Starlink Onboard – and the communication risks

I can imagine some readers breaking out in a cold sweat at the thought of this…
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By Dustin Eno
Managing Director, Navigate Response

Every week I talk to another client who is installing Starlink on their vessels. The benefits of the technology are obvious: better real-time tracking of onboard systems, more efficient coordination with shore teams and improved connections with friends and family for the crew onboard. However, this enhanced connectivity, including the ability to stream live HD video from onboard, presents some risks that require consideration.

While onboard connectivity is not new, Starlink has significantly increased the bandwidth. With this change comes an increased risk of pictures, videos, and other posts from onboard being shared without appropriate consideration.

It’s incredible to think that the devices most seafarers bring onboard today have better cameras and significantly more processing power than a cutting-edge television studio would have had just a few decades ago. A Starlink connection now also gives them more bandwidth with which to broadcast the contents of these devices than land-based studios would’ve had not that long ago.

I can imagine some readers breaking out in a cold sweat at the thought of this, but it’s not entirely a bad thing. Many in the industry, myself included, have long complained that shipping does not receive the attention it deserves from people outside the industry. Recruiting seafarers is challenging, and the work done at sea to make our modern lives possible is often underappreciated. Therefore, I am pleased when I see wonderful pictures and short videos of life onboard shared online.

The concern lies with the careless or ill-considered comments that are also too often shared online and could potentially cause significant problems for the companies, and individuals, involved.

We recently dealt with a case where a vessel was accused of stealing crude oil from West Africa. There was no truth to the allegations, but a series of pictures posted by the crew onboard, showing them hanging over the side repainting the ship’s name, fed into a narrative that the vessel had something to hide. The potential problem with a post often isn’t obvious until after the fact.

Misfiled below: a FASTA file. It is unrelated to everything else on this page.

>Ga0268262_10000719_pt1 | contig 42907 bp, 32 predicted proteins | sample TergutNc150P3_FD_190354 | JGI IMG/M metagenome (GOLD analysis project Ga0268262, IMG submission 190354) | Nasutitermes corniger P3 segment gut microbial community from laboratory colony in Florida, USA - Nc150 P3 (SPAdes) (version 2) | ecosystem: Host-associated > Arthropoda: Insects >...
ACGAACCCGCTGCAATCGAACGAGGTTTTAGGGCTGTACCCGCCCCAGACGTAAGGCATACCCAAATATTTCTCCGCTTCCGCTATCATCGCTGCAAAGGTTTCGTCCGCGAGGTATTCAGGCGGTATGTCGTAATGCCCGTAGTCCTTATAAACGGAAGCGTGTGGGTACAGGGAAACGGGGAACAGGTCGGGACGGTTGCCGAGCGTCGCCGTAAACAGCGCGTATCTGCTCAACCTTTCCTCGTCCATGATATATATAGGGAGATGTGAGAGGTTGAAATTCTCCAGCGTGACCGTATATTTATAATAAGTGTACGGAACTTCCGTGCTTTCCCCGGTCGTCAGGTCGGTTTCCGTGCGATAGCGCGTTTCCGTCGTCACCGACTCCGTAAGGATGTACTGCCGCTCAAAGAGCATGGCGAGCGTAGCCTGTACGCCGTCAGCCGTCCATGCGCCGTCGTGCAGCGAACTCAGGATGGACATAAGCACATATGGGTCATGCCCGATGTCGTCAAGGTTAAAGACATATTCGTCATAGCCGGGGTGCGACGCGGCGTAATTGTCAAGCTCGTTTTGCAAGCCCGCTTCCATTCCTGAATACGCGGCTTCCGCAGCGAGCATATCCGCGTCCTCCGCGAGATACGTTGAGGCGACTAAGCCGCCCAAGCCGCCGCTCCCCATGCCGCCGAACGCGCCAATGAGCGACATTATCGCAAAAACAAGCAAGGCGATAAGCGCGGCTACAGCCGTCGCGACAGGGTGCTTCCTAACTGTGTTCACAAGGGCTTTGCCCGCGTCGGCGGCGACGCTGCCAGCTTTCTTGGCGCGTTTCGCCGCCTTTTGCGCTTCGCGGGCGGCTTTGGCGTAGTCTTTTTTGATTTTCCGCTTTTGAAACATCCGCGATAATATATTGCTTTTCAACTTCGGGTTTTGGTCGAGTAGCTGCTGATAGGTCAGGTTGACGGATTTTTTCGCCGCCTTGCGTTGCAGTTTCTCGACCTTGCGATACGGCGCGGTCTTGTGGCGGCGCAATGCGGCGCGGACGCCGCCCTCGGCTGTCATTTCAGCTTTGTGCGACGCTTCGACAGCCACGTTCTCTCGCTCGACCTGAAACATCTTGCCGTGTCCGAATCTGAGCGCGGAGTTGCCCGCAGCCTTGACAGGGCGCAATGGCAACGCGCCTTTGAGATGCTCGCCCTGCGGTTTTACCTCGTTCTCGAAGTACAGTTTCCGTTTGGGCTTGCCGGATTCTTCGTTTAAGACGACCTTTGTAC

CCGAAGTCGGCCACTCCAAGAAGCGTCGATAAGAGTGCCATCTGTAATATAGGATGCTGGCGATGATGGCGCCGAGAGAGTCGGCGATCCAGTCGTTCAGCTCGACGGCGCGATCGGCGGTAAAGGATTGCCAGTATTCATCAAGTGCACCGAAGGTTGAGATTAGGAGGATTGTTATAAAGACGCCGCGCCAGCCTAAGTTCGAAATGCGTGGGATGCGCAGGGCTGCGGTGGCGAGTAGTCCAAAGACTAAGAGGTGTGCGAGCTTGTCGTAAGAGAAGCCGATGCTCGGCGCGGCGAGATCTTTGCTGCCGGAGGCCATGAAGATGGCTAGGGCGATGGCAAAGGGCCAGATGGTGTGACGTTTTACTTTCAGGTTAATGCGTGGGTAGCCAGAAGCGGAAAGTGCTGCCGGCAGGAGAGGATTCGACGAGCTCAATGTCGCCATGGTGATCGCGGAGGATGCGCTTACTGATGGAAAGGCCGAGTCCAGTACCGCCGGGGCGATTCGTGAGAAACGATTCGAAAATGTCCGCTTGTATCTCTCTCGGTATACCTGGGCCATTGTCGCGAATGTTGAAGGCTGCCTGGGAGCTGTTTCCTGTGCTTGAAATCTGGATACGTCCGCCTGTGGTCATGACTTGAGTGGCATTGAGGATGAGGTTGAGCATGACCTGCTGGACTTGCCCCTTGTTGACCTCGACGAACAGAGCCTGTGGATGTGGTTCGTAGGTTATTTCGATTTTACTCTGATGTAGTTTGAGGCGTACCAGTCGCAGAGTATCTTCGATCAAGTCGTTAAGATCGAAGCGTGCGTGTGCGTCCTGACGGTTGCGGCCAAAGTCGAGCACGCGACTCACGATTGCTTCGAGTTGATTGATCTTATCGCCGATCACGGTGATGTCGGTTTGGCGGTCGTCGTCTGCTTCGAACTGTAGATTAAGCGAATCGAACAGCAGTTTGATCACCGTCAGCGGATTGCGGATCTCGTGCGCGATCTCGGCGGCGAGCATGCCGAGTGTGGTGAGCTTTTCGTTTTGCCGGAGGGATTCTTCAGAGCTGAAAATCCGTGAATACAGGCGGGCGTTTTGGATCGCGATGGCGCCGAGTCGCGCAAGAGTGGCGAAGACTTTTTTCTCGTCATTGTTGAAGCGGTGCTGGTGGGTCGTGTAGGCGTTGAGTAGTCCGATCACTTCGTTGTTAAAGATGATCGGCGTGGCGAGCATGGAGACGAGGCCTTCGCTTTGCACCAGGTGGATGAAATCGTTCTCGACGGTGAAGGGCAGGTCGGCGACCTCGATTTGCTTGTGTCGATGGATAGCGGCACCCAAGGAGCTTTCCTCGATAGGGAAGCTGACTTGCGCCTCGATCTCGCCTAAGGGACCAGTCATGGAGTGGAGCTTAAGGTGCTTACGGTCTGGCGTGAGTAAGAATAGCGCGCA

It’s easy to find videos on most social media platforms from seafarers that were taken onboard. At first glance, many of these videos look harmless, but when watched back slowly, paying attention to the details, it’s often surprising what’s visible in the background. It’s frequently possible to determine the name of the vessel, information about the crew, the vessel’s whereabouts, and much more. Again, none of this is necessarily a problem. But it can be.

From a crisis communication strategy point of view, there are times when it might be helpful to share live updates from a vessel. For an industry often accused of lacking transparency, in the right situation, in the right context, the ability that Starlink provides to share such updates could be a powerful tool, but it should only be considered with caution. Content without context can be more misleading than no content at all.

So, what should a company that is considering deploying Starlink across their fleet do?

First, have a social media policy. It should provide basic, clear guidance on what’s expected from employees using social media. It should not be threatening or unrealistically restrictive, but should make clear the company’s expectations in terms of:

  • The protection of private information, including details about the vessel and fellow employees,
  • Expectations regarding personal content or conduct, and
  • Clarity as to when and where social media can be used, (e.g. not while actively on duty).


Second, every company should ensure that there is training for their employees. Policies are often ignored unless they are understood and receive some level of buy-in. Simply telling people not to use social media or not to post things on social media is unlikely to be effective for those who have grown up doing so. Training can help understand the rationale, the context, and the risk factors to watch for when considering posting something.

A Starlink connection on board means that every smart phone and every tablet is a potential television studio with an uplink to the world. A little planning and training can help minimise the risks and maximise the opportunities.

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